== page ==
I don't want to remember my wedding shower, which should have been a wonderful event, but was instead turned into a trial-by-fire because I had to endure the most hated question: "Are you really going to wear that?" which of course resulted in me changing my outfit 10 times and obsessing about every detail. The event was then tinged with my discomfort and awkwardness.
I really don't want to remember my freshman year of college when I wore clothes 3 sizes too big because I was afraid of looking too pretty. I really don't want to think about my sisters when I put on that blue shirt or that black pair of pants.
So I came home yesterday and opened my closet door. All summer I've been needing to go through this closet and clean it out. I never really organized my winter things from last year, so all the shelves were a jumbled mess.
I started folding and sorting. Anything that had bad memories attached was thrown out. Anything that reminded me of someone or an unpleasant time in my life was thrown out. Anything that didn't fit nicely, didn't flatter my figure or wasn't comfortable was thrown out.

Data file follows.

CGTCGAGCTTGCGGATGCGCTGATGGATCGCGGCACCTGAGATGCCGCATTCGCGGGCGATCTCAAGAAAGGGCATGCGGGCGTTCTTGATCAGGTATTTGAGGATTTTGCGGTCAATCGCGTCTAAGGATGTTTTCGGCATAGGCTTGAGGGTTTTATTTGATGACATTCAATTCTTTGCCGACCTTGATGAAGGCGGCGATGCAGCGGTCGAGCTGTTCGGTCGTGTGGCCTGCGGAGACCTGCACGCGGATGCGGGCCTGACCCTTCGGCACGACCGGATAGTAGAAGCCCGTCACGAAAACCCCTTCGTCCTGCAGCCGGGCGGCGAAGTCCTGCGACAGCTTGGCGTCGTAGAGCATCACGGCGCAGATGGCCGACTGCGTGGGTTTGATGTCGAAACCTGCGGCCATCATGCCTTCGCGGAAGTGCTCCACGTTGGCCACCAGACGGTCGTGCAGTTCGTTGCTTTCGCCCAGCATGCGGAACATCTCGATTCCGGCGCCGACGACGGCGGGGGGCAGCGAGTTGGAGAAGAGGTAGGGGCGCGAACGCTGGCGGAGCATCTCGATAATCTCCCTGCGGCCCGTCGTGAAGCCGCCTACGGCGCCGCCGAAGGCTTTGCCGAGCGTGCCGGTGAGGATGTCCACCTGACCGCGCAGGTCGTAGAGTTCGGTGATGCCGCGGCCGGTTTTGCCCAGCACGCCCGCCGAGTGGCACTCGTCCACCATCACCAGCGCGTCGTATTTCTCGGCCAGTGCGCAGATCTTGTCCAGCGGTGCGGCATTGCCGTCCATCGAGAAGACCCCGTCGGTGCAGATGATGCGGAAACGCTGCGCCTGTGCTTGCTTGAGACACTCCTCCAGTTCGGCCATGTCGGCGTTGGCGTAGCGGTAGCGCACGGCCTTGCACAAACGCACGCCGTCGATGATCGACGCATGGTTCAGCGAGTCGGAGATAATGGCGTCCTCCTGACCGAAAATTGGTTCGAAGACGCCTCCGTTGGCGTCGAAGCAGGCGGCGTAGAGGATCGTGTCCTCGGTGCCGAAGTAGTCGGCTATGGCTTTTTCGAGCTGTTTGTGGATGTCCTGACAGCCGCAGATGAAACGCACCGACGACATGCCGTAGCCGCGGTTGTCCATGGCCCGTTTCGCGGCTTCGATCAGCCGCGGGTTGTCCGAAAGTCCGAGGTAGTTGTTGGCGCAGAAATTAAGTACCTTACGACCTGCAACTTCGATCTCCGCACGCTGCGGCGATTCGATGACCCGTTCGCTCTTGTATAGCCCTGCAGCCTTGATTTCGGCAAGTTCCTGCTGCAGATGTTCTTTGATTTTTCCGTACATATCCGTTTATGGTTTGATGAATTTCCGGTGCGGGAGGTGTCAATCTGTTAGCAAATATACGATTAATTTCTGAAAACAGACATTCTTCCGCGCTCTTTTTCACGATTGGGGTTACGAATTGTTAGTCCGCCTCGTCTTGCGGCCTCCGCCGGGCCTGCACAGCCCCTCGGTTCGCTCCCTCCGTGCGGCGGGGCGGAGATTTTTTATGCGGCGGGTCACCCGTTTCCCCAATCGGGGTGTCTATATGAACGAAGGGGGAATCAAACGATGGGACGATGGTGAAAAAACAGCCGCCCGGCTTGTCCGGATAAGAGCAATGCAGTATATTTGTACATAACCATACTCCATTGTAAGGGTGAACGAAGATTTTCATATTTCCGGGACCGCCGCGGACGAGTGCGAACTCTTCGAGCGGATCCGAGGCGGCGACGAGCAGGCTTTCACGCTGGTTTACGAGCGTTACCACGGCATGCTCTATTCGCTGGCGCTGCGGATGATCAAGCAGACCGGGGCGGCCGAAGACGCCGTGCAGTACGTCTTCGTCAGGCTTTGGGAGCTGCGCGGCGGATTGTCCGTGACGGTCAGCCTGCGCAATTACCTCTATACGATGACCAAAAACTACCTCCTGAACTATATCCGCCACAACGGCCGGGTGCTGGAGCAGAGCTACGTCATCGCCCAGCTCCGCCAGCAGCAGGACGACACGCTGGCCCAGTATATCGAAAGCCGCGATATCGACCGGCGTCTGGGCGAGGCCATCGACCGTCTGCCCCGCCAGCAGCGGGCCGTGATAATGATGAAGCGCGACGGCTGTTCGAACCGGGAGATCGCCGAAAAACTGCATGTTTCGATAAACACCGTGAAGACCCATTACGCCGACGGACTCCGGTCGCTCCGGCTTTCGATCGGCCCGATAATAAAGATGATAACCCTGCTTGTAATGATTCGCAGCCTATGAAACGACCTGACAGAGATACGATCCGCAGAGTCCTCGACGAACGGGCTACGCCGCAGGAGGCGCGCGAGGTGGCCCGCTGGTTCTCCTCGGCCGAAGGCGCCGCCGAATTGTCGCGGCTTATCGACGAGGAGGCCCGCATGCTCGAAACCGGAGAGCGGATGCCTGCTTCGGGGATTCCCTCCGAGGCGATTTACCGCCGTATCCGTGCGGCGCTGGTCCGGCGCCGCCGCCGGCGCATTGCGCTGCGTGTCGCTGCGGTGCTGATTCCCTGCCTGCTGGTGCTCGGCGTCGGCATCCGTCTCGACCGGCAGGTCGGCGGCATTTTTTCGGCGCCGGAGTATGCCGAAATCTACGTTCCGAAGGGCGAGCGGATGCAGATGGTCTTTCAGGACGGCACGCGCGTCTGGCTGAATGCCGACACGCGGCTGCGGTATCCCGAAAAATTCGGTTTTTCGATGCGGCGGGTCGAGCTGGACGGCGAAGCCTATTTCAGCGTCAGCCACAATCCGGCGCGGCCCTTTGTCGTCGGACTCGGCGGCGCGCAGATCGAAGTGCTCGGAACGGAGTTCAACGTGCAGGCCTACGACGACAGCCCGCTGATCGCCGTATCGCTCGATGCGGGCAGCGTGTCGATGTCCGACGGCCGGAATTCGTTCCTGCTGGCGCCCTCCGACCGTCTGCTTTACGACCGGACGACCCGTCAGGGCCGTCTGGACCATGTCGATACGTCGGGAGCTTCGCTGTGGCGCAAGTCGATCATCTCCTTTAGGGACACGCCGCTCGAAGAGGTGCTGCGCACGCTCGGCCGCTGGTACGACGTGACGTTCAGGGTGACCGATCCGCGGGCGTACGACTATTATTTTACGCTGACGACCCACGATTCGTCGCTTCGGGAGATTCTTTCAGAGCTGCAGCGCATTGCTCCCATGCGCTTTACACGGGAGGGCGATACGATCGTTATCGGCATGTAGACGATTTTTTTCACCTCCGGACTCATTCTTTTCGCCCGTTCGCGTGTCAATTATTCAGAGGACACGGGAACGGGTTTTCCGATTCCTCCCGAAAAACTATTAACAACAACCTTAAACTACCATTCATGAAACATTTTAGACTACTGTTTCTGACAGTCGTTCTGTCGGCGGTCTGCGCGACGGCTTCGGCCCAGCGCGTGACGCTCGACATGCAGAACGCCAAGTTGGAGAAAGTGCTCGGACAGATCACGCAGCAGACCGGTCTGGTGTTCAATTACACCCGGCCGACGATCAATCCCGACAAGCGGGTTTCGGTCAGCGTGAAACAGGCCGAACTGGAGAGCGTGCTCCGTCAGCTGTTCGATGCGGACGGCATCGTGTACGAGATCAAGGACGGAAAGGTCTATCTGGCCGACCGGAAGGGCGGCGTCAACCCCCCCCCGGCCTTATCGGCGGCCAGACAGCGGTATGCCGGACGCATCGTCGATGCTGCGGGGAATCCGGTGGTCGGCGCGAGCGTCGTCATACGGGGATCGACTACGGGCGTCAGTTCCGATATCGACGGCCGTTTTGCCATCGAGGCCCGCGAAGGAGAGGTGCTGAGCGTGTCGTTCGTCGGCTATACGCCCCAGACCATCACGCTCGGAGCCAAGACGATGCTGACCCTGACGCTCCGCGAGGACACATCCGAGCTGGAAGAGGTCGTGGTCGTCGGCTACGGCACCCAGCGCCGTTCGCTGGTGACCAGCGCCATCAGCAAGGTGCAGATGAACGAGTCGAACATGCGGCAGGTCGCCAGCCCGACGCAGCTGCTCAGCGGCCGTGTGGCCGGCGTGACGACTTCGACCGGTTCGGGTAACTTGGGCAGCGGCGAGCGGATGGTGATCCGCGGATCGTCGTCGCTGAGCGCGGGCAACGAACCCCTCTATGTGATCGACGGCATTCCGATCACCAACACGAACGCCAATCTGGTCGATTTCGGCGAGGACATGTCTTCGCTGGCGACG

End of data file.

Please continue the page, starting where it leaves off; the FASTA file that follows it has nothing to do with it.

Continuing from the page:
In the end, I was left with bare shelves and a selection of shirts and pants I will actually enjoy wearing:
While this looks extremely bare, this is more than enough clothes for 2 weeks. Why in the world should I have more than that? Do I ever go on 4 week long trips? No. Do I ever stop washing my clothes for 3 weeks on end? No. Will I ever need more clothes than this? Probably not. I'm certainly not in any hurry to fill this area up again.
There's something called the 80/20 principle that is true for so many things. If you apply it to your closet, you will find you will wear only 20% of your clothes 80% of the time. We naturally wear the things that feel good and look nice most often, and avoid those things that look bad OR make us feel bad.
All those clothes (5 garbage bags worth) were just bad - bad looking, bad feeling, bad everything.
Why keep them?
So that's it for this strangely introspective day! It feels so good to be back home knowing that property has sold, but that I have photos to remember it by, and also that all those clothes are gone and all the bad memories they contained.
Let's go quilt,